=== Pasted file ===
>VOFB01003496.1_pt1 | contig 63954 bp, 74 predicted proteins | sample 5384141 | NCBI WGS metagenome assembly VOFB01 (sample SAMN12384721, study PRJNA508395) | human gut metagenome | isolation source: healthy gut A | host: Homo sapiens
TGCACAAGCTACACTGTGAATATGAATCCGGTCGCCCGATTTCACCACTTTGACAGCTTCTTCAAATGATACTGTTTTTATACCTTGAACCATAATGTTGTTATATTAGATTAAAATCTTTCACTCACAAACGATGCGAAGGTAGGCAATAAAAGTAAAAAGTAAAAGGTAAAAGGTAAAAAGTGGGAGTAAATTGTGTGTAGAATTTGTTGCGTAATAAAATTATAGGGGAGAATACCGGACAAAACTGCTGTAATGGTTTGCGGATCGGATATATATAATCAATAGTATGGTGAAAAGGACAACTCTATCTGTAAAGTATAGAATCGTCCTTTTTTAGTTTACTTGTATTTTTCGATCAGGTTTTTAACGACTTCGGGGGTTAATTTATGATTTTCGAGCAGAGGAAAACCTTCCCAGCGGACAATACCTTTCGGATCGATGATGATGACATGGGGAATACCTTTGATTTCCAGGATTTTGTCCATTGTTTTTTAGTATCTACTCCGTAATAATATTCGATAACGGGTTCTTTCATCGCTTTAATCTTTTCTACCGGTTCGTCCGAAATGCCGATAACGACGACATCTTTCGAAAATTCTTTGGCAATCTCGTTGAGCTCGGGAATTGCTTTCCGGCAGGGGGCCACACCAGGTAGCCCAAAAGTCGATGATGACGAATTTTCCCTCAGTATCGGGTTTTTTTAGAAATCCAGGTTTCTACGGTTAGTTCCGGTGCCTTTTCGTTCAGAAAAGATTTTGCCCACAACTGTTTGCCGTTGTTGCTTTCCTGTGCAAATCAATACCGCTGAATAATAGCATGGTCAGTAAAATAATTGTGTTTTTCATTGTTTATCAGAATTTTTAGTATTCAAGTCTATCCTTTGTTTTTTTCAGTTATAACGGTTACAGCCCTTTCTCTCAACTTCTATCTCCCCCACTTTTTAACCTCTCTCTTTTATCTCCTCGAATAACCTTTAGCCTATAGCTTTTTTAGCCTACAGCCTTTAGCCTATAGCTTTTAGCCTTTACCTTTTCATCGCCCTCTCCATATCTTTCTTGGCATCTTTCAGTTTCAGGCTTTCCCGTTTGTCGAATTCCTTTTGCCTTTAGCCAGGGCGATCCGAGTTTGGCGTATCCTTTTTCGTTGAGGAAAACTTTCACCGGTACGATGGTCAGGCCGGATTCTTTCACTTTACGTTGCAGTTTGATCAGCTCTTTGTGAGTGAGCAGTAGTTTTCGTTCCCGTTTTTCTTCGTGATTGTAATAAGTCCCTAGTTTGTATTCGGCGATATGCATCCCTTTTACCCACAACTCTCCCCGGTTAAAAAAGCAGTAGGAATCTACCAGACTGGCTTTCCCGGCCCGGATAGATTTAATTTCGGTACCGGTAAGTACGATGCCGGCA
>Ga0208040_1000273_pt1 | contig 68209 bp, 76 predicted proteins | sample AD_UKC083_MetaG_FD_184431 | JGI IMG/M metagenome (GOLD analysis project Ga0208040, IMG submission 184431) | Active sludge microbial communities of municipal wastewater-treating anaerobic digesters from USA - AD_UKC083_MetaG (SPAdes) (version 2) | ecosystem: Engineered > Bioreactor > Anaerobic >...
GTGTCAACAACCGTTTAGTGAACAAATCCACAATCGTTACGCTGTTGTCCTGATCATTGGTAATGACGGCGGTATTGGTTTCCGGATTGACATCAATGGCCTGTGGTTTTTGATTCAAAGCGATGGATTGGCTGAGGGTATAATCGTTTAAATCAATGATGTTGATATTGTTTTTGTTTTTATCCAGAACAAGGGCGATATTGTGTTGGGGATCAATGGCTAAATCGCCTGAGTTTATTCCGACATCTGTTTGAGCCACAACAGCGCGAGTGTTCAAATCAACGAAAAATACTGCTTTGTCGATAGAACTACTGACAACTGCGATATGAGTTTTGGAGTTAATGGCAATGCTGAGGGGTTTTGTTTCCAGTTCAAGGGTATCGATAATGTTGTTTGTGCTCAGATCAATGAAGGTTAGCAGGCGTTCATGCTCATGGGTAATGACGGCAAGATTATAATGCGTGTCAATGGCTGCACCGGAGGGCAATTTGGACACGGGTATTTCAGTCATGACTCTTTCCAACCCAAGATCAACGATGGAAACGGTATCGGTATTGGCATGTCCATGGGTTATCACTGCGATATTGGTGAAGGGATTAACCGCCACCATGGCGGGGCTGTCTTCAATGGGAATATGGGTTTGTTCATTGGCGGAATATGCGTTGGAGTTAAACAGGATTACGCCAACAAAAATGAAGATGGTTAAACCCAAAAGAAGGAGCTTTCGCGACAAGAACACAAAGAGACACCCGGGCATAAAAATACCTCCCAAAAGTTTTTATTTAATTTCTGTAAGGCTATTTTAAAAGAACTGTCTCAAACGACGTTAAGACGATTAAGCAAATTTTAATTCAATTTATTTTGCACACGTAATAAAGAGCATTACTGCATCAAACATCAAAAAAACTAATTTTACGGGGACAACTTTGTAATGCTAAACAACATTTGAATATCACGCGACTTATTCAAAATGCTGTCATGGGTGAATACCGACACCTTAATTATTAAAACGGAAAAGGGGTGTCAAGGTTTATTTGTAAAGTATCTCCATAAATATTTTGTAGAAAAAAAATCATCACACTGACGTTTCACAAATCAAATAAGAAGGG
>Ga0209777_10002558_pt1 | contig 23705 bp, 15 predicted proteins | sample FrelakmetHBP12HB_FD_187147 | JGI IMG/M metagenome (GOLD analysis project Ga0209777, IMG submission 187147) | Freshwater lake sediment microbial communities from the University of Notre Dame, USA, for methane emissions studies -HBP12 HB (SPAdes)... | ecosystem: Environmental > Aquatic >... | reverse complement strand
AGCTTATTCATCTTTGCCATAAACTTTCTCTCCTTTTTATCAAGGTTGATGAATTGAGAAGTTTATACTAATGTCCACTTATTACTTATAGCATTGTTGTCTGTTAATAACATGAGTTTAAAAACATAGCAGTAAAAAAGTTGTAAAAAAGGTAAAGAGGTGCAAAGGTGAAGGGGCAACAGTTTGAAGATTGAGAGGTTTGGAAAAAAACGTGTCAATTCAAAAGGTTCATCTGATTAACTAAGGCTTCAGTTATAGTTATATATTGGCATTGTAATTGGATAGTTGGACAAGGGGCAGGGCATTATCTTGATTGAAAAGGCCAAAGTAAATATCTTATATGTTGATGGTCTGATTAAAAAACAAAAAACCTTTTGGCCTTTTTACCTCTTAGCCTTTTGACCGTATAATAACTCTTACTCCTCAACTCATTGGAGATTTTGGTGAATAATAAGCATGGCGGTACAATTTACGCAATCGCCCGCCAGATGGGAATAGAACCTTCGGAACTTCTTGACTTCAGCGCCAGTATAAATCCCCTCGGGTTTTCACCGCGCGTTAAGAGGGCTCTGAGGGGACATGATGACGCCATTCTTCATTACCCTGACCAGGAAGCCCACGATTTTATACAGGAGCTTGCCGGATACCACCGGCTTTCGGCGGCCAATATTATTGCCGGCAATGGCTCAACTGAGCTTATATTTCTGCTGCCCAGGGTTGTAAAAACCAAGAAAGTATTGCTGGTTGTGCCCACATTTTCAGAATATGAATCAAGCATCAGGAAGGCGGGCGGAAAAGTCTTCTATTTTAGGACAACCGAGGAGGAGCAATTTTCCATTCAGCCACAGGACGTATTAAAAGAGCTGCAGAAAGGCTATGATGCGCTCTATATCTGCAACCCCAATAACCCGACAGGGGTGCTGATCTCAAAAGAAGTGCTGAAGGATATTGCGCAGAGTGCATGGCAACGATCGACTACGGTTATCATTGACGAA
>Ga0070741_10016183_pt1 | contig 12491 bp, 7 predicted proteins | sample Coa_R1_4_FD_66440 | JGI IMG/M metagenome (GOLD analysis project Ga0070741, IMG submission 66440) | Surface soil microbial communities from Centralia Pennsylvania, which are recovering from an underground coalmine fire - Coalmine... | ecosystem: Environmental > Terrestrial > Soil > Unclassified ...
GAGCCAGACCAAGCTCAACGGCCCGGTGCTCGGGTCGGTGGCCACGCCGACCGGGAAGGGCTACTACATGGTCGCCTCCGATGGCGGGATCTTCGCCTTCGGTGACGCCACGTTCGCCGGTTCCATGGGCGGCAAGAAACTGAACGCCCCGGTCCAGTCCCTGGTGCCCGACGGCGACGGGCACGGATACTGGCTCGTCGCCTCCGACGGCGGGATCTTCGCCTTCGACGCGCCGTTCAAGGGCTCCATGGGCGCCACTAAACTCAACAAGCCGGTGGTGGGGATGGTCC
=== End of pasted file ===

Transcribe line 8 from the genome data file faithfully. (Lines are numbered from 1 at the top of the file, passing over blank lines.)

GAGCCAGACCAAGCTCAACGGCCCGGTGCTCGGGTCGGTGGCCACGCCGACCGGGAAGGGCTACTACATGGTCGCCTCCGATGGCGGGATCTTCGCCTTCGGTGACGCCACGTTCGCCGGTTCCATGGGCGGCAAGAAACTGAACGCCCCGGTCCAGTCCCTGGTGCCCGACGGCGACGGGCACGGATACTGGCTCGTCGCCTCCGACGGCGGGATCTTCGCCTTCGACGCGCCGTTCAAGGGCTCCATGGGCGCCACTAAACTCAACAAGCCGGTGGTGGGGATGGTCC